15. The composition of claim 1, 2 or 3 containing from 0.5 to 25 g/liter of amino acid salts or protein hydrolyzates.
16. A water soluble glucose polymer mixture having an average molecular weight of from 15,000 to 25,000 derived from the hydrolysis of starch and containing at least 36.7% of glucose polymers having a degree of polymerization (D.P.) of more than 12 glucose units.
17. The composition of claim 16 wherein the average molecular weight of the glucose polymer mixture is from 18,000 to 22,000.
18. The composition of claim 16 wherein the glucose polymer mixture contains more than 50% by weight of glucose polymers having a degree of polymerization (D.P.) of more than 12 glucose units.
19. The composition of claim 16 wherein the glucose polymer mixture contains from 50 to 90% by weight of glucose polymers having a degree of polymerization (D.P.) of more than 12 glucose units.
20. The composition of claim 16 wherein the glucose polymer mixture contains from 75 to 100% by weight of glucose polymers having a degree of polymerization (D.P.) of more than 12 glucose units.
21. The composition of claim 16 wherein the glucose polymer mixture contains from 90 to 100% by weight of glucose polymers having a degree of polymerization (D.P.) of more than 12 glucose units.
22. The composition of claim 16 wherein the starch contains not more than 5% of 1,6-linkages.
This application is a continuation of Ser. No. 335,750, filed Apr. 10, 1989, now abandoned which is a continuation-in-part of Ser. No. 157,720, filed Feb. 19, 1988, now abandoned, which is a division of Ser. No. 891,342, filed Jul. 31, 1986, now abandoned, which in turn is a continuation-in-part of Ser. No. 699,088, filed Feb. 7, 1985, now abandoned, which is a continuation-in-part of Ser. No. 569,760, filed Jan. 10, 1984, now abandoned.
1. Field of the Invention
Peritoneal dialysis can be used for treatment of both acute and chronic renal failure. The treatment should ideally serve to restore the composition of the blood of the patient to that which would prevail if the patient's kidneys were functioning normally, and to maintain the blood in such a state. In the present state of the art, such ideal results are not achievable and are probably as some of the normal kidney functions, for example synthesis of hormones and enzymes, are of such a nature that dialysis of any kind cannot be expected to compensate for loss of these functions. However, even with its recognized imperfections, the established technique of carrying out peritoneal dialysis using dextrose as the osmotic agent has been of great value, and any improvement over it is of potential importance.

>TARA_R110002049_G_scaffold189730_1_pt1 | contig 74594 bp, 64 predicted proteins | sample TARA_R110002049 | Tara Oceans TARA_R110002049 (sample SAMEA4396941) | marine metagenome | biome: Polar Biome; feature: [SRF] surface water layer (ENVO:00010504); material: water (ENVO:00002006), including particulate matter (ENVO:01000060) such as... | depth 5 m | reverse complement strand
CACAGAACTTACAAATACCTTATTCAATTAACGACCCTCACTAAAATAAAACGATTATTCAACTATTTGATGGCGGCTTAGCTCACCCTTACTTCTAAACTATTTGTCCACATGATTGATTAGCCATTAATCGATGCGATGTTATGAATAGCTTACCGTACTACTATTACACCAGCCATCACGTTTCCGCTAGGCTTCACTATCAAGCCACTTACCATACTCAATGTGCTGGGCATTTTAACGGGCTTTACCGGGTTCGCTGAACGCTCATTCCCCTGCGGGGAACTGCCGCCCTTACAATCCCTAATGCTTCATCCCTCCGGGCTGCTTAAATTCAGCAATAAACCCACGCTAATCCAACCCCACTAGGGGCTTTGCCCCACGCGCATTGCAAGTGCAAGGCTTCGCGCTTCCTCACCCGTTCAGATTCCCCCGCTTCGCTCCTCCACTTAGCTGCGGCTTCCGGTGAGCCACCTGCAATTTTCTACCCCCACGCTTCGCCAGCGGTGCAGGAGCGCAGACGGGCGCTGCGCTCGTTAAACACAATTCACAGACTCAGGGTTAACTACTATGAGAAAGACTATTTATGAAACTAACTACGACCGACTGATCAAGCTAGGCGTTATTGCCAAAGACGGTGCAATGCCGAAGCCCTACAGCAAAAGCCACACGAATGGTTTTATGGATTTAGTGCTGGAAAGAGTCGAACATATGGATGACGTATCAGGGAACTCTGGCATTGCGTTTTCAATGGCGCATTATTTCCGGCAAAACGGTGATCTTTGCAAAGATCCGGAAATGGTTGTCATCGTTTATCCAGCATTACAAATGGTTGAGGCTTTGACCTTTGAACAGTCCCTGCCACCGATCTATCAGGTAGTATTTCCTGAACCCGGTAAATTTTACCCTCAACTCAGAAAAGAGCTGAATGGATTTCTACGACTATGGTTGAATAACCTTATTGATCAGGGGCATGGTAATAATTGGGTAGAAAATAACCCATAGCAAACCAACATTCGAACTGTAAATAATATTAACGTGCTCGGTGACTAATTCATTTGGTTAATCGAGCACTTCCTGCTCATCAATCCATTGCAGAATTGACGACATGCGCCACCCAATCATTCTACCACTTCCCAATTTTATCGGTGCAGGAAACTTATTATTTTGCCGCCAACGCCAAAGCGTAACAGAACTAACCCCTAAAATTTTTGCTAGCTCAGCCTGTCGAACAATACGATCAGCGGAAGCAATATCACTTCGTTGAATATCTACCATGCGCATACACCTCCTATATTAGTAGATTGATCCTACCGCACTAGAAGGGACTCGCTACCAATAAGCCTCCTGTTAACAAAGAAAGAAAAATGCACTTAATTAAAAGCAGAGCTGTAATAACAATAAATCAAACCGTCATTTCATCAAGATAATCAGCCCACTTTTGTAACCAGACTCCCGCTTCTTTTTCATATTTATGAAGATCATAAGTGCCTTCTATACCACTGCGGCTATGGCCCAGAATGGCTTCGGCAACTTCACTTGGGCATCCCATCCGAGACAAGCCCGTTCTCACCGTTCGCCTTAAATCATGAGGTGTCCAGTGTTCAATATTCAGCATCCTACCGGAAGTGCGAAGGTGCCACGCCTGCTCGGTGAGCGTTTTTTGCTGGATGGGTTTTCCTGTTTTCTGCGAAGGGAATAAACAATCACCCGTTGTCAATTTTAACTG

Peritoneal dialysis is an alternative to haemodialysis. In haemodialysis, the patient's blood is treated outside the patient's body to effect removal of water and waste products, such as urea and creatinine, by subjecting the blood to a process of dialysis in an artificial kidney machine. In peritoneal dialysis the patient's blood is not withdrawn from the body; instead, a dialysis solution is introduced into the abdominal cavity and removal of water and waste products is effected by dialysis across the peritoneal membrane.
In order to create the osmotic pressure which is necessary to cause peritoneal dialysis, the dialysis solution must contain an osmotic agent which has, in the past, normally been dextrose.
It has been recognized for some time that the use of dextrose as the osmotic agent is not entirely satisfactory, mainly because the dextrose can pass from the abdominal cavity through the peritoneal membrane, causing an undesirably rapid drop in the osmotic pressure, so that the dialysis solution has to be removed and replaced by fresh solution more frequently than is desirable, and also causing an increase in the level of dextrose in the blood, which is often injurious to the patient.
2. Background Art